Thousands Take to Streets of Moscow to Protest Russian Ban on American Adoption

Putin Credit SiteMoscow, Russia — Tens of thousands took to the streets of Moscow today to protest a new law signed by President Vladmir Putin that bans Americans from adopting children from the nation of Russia.

According to reports, over 10,000 protesters stood in the bitter cold chanting “Russia without Putin” and “Putin is a child-killer,” along with other slogans. Some held photographs of the various legislators that were responsible for passing the bill, which had the word “shame” sprawled across their faces.

The ban, which went into affect on January 1st, is believed to serve as retaliation for America’s Magnitsky Act, which prohibits Russians accused of human rights violations from obtaining Visas. However, legislators in Russia state that the ban was necessary because 19 of the 60,000 children that have been adopted by Americans have died over the past two decades.

The protesters that marched upon the streets of Moscow today said that to deny Russian children the right to be adopted by American families is to deny those same children the right to a hopeful future.

“Without adoption, such children have no chance,” Dmitry Belkov, protest organiser, told reporters. “This law is a worse thing to do to these children than the treatment animals get in other countries.”

“For the Americans it’s not such a big deal; they can go on adopting other children around the world. But for our children there is no hope,” added protester Maria Volodko. “Our country always takes revenge against the weakest ones, makes their lives even more miserable.”

However, as previously reported, a number of American families have also expressed their disappointment over the ban, especially those that were in the process of adopting children. Approximately 46 adoptions that were in the late stages of completion may now be stalled — possibly permanently. Nearly 200 other families that were in the early stages of selecting children will now be forbidden from continuing their pursuit of parenthood.

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“I’m appalled,” Kim Summers of Freehold, New Jersey told the New York Times. She and her husband Robert were scheduled to fly to Russia to bring a 21-month-old boy home tomorrow.

“I’m a little numb,” commented Maria Drewinskyof Sea Cliff, New York, who has been completing the adoption process with her husband. “We have clothes and a bedroom all set up for him, and we talk about him all the time as our son.”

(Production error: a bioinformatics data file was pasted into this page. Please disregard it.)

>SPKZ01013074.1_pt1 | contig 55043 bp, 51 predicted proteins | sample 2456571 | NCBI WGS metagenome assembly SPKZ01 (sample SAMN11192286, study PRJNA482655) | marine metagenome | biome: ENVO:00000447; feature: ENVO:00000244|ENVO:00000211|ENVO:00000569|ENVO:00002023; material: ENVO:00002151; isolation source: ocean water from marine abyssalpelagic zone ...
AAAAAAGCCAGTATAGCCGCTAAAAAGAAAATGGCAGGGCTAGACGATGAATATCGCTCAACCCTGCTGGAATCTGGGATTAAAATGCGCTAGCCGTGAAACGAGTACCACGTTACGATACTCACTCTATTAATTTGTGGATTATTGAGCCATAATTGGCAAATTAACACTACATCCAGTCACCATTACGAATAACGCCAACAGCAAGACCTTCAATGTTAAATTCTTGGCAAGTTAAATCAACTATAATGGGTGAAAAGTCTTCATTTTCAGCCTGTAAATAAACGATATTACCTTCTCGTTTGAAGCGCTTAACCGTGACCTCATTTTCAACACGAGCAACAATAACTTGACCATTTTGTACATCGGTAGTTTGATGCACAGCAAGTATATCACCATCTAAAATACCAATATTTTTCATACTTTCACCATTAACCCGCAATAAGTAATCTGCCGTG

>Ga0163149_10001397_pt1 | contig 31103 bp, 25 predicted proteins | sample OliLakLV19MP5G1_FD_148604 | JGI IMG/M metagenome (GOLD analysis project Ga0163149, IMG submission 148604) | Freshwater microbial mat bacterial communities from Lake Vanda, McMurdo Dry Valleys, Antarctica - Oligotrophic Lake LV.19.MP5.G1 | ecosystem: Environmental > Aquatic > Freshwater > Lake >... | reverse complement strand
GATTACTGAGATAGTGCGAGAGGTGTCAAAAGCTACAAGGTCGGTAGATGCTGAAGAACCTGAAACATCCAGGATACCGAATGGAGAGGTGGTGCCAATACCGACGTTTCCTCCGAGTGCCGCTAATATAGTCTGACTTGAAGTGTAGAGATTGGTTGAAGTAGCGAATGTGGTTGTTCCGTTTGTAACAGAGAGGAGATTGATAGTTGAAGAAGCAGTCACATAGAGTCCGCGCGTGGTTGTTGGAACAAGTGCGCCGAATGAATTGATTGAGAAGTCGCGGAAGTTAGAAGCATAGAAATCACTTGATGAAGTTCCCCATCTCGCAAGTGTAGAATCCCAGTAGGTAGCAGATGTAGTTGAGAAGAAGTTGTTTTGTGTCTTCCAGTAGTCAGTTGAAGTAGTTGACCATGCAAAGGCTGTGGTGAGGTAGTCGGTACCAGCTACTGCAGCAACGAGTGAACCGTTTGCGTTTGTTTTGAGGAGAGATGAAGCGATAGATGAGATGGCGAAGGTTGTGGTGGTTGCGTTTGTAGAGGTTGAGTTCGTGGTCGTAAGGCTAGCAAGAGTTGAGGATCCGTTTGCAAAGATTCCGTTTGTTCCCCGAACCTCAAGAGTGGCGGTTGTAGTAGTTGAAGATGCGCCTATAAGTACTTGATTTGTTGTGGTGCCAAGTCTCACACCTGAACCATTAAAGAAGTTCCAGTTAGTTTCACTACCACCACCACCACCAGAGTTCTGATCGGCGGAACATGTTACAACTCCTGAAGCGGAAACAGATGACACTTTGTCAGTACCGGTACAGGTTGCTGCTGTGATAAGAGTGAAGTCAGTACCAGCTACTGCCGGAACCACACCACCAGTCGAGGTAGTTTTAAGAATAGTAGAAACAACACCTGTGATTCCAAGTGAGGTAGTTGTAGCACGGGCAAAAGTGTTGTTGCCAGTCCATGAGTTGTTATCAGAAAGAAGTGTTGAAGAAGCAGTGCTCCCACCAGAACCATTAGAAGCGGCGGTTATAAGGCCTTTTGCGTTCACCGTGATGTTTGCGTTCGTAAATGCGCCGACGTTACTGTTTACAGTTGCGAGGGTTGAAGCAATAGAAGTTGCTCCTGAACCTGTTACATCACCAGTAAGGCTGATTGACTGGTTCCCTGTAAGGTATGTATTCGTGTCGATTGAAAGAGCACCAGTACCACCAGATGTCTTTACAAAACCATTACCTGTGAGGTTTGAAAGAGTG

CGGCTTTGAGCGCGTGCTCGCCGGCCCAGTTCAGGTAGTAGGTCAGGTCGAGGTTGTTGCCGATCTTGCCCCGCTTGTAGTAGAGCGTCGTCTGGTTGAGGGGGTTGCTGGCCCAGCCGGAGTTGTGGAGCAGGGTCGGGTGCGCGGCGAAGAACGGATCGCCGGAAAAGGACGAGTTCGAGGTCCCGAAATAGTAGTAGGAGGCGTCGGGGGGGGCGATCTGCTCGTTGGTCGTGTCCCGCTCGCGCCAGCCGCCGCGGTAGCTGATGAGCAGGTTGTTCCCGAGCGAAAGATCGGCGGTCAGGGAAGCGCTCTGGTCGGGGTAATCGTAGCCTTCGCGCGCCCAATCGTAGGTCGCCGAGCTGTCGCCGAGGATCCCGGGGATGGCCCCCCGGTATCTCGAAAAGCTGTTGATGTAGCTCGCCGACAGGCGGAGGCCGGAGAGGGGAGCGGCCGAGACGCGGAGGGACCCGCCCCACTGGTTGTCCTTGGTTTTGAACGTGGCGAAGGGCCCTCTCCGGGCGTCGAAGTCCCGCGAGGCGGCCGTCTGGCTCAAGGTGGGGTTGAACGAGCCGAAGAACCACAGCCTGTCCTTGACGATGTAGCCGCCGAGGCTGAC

For those that have already adopted from Russia, they state that they are grateful they were able to get the children home before Putin closed the door to the Western world. They also add that they grieve with those parents that are uncertain whether or not they will ever be able to bring their chosen child back to the states.

“I am so heartbroken for all of the kids and for their families,” writes mother Vanessa Delgado on Fort Worth, Texas on her family blog. “I feel like there is nothing we can do because [Putin] has already signed this into a law, but we have to do something!”

She adopted a little boy named Anton last year from the country, who is now doing very well despite struggling with epidermolysis bullosa, a rare skin condition.

“A few days ago, I was holding Anton when he leaned over [and] put his cheek up to mine and gave me a huge hug,” Delgado outlined. “We stayed like that for about a minute, and then Anton said, ‘Mommy, I so happy.’ It was the sweetest moment ever and it made me cry!”

She told the Washington Post that she sees adoption as a mirror of what God did for us in Christ.

“Adoption is a beautiful gift,” Delgado explained. “God adopted us through Jesus when we did nothing to deserve it. It’s a beautiful picture of the Gospel.”

All in all, the families state that they are praying for a miracle, so that they might be able to continue to care for orphans as commanded by Scripture. According to reports, one Russian lawmaker plans on presenting an amendment to the restriction that would allow disabled children to be adopted by American parents.

“We’re not giving up hope because there still is that chance the amendment will pass and we’ll be able to proceed,” the Huhn family said.

“[These children] have opportunities they never would have had in the orphanage,” Delgado added. “So the ban is absolutely devastating. I pray it will be lifted.”


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